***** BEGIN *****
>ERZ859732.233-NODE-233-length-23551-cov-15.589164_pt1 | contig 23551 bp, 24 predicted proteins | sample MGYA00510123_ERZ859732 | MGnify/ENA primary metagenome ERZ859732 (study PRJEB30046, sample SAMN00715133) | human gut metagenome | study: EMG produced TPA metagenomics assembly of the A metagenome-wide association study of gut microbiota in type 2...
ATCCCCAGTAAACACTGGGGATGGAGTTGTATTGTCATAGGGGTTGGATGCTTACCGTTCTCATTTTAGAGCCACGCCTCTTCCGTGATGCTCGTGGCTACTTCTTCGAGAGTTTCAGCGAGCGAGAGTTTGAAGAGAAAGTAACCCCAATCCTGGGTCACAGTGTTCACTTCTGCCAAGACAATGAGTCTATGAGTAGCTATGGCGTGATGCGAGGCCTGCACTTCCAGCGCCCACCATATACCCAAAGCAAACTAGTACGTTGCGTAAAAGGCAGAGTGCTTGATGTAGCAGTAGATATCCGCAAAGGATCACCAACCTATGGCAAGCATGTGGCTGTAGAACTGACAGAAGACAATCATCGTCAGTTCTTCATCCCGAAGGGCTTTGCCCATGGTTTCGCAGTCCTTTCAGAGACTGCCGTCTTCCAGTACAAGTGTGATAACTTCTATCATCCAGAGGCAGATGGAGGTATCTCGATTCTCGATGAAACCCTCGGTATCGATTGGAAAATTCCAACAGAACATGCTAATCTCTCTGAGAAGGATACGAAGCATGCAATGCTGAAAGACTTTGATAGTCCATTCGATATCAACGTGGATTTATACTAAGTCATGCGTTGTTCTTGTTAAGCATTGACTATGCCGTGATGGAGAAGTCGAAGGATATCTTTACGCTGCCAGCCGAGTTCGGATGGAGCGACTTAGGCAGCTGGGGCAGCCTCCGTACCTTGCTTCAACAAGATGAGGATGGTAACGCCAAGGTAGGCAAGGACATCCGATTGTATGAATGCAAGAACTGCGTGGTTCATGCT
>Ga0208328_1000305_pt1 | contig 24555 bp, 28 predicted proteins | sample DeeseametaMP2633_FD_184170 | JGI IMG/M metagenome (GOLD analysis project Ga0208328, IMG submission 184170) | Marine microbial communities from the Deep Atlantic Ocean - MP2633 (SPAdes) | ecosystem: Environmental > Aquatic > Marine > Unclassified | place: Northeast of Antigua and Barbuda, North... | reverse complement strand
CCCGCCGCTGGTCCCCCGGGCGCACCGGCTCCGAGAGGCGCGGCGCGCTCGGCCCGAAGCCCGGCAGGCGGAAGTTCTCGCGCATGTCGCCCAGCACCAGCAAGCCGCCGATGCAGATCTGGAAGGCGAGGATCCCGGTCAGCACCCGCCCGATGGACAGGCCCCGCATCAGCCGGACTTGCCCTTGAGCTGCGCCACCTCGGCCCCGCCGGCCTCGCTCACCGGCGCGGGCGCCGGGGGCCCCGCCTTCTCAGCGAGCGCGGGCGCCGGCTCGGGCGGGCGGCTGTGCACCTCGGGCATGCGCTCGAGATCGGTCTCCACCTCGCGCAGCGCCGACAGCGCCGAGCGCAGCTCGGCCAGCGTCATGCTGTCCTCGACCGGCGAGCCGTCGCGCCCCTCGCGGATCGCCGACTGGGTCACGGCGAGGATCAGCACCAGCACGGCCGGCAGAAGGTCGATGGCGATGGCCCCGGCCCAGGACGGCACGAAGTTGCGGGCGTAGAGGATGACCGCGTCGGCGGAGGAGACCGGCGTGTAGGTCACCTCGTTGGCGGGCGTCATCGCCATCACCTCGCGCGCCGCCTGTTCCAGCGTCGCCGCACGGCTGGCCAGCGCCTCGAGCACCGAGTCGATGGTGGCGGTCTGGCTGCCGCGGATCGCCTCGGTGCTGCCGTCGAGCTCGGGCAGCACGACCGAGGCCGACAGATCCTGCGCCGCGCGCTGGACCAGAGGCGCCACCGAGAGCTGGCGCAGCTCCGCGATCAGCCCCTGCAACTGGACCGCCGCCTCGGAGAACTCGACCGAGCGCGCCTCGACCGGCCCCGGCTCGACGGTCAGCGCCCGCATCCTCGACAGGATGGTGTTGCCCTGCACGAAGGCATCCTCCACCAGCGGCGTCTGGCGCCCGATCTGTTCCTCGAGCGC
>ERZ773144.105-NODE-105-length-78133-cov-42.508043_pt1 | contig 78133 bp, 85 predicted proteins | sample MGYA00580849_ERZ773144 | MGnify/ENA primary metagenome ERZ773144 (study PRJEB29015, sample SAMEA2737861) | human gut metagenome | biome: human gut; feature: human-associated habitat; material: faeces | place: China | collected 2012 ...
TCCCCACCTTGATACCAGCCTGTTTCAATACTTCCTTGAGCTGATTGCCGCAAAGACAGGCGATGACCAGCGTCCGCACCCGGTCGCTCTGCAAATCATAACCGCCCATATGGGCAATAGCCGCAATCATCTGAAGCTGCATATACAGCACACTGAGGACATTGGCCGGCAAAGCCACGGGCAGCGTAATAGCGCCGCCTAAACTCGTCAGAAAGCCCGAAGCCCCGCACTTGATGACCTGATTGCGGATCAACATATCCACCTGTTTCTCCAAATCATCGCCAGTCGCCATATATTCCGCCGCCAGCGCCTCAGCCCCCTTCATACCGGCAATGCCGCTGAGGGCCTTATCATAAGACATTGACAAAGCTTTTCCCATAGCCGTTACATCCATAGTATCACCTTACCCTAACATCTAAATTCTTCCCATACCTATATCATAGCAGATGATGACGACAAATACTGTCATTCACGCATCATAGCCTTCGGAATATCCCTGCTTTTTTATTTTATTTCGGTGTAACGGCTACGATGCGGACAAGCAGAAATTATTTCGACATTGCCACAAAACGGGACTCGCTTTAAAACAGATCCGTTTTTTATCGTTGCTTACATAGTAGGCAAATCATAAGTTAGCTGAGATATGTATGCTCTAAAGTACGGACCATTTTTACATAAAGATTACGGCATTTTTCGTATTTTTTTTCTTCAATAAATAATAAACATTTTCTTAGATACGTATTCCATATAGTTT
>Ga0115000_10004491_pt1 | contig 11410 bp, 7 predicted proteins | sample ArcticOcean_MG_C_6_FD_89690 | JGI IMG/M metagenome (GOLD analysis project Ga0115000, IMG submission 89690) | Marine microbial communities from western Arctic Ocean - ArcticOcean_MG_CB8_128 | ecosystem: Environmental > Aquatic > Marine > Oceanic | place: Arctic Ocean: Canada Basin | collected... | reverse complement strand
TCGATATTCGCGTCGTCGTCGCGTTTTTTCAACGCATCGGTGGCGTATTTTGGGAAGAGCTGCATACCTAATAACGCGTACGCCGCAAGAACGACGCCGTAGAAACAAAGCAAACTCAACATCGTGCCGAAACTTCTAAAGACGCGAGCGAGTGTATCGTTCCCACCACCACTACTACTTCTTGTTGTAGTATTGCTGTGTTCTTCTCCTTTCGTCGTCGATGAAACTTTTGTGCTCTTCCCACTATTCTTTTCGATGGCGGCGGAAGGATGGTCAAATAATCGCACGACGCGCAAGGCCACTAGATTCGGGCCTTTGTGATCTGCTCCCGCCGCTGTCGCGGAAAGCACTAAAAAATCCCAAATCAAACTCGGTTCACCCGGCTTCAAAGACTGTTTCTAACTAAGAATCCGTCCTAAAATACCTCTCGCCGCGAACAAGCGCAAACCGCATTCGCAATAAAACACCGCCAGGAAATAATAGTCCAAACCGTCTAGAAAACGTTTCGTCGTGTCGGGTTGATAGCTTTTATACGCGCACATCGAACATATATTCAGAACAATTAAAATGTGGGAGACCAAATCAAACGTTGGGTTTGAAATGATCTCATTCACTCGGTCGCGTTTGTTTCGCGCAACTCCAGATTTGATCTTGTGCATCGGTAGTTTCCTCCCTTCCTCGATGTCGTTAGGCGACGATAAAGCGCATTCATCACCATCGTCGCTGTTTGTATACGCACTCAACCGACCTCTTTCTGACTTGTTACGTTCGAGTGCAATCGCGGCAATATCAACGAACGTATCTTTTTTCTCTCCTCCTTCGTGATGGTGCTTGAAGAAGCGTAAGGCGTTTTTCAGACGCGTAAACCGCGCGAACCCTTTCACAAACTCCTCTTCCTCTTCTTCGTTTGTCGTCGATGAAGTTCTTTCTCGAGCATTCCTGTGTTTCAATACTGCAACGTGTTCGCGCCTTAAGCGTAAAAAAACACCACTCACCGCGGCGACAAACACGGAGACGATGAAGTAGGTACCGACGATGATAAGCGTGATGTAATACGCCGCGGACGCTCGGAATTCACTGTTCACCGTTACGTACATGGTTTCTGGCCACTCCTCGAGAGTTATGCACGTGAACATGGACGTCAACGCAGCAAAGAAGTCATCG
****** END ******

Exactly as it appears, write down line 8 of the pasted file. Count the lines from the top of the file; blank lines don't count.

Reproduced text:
TCGATATTCGCGTCGTCGTCGCGTTTTTTCAACGCATCGGTGGCGTATTTTGGGAAGAGCTGCATACCTAATAACGCGTACGCCGCAAGAACGACGCCGTAGAAACAAAGCAAACTCAACATCGTGCCGAAACTTCTAAAGACGCGAGCGAGTGTATCGTTCCCACCACCACTACTACTTCTTGTTGTAGTATTGCTGTGTTCTTCTCCTTTCGTCGTCGATGAAACTTTTGTGCTCTTCCCACTATTCTTTTCGATGGCGGCGGAAGGATGGTCAAATAATCGCACGACGCGCAAGGCCACTAGATTCGGGCCTTTGTGATCTGCTCCCGCCGCTGTCGCGGAAAGCACTAAAAAATCCCAAATCAAACTCGGTTCACCCGGCTTCAAAGACTGTTTCTAACTAAGAATCCGTCCTAAAATACCTCTCGCCGCGAACAAGCGCAAACCGCATTCGCAATAAAACACCGCCAGGAAATAATAGTCCAAACCGTCTAGAAAACGTTTCGTCGTGTCGGGTTGATAGCTTTTATACGCGCACATCGAACATATATTCAGAACAATTAAAATGTGGGAGACCAAATCAAACGTTGGGTTTGAAATGATCTCATTCACTCGGTCGCGTTTGTTTCGCGCAACTCCAGATTTGATCTTGTGCATCGGTAGTTTCCTCCCTTCCTCGATGTCGTTAGGCGACGATAAAGCGCATTCATCACCATCGTCGCTGTTTGTATACGCACTCAACCGACCTCTTTCTGACTTGTTACGTTCGAGTGCAATCGCGGCAATATCAACGAACGTATCTTTTTTCTCTCCTCCTTCGTGATGGTGCTTGAAGAAGCGTAAGGCGTTTTTCAGACGCGTAAACCGCGCGAACCCTTTCACAAACTCCTCTTCCTCTTCTTCGTTTGTCGTCGATGAAGTTCTTTCTCGAGCATTCCTGTGTTTCAATACTGCAACGTGTTCGCGCCTTAAGCGTAAAAAAACACCACTCACCGCGGCGACAAACACGGAGACGATGAAGTAGGTACCGACGATGATAAGCGTGATGTAATACGCCGCGGACGCTCGGAATTCACTGTTCACCGTTACGTACATGGTTTCTGGCCACTCCTCGAGAGTTATGCACGTGAACATGGACGTCAACGCAGCAAAGAAGTCATCG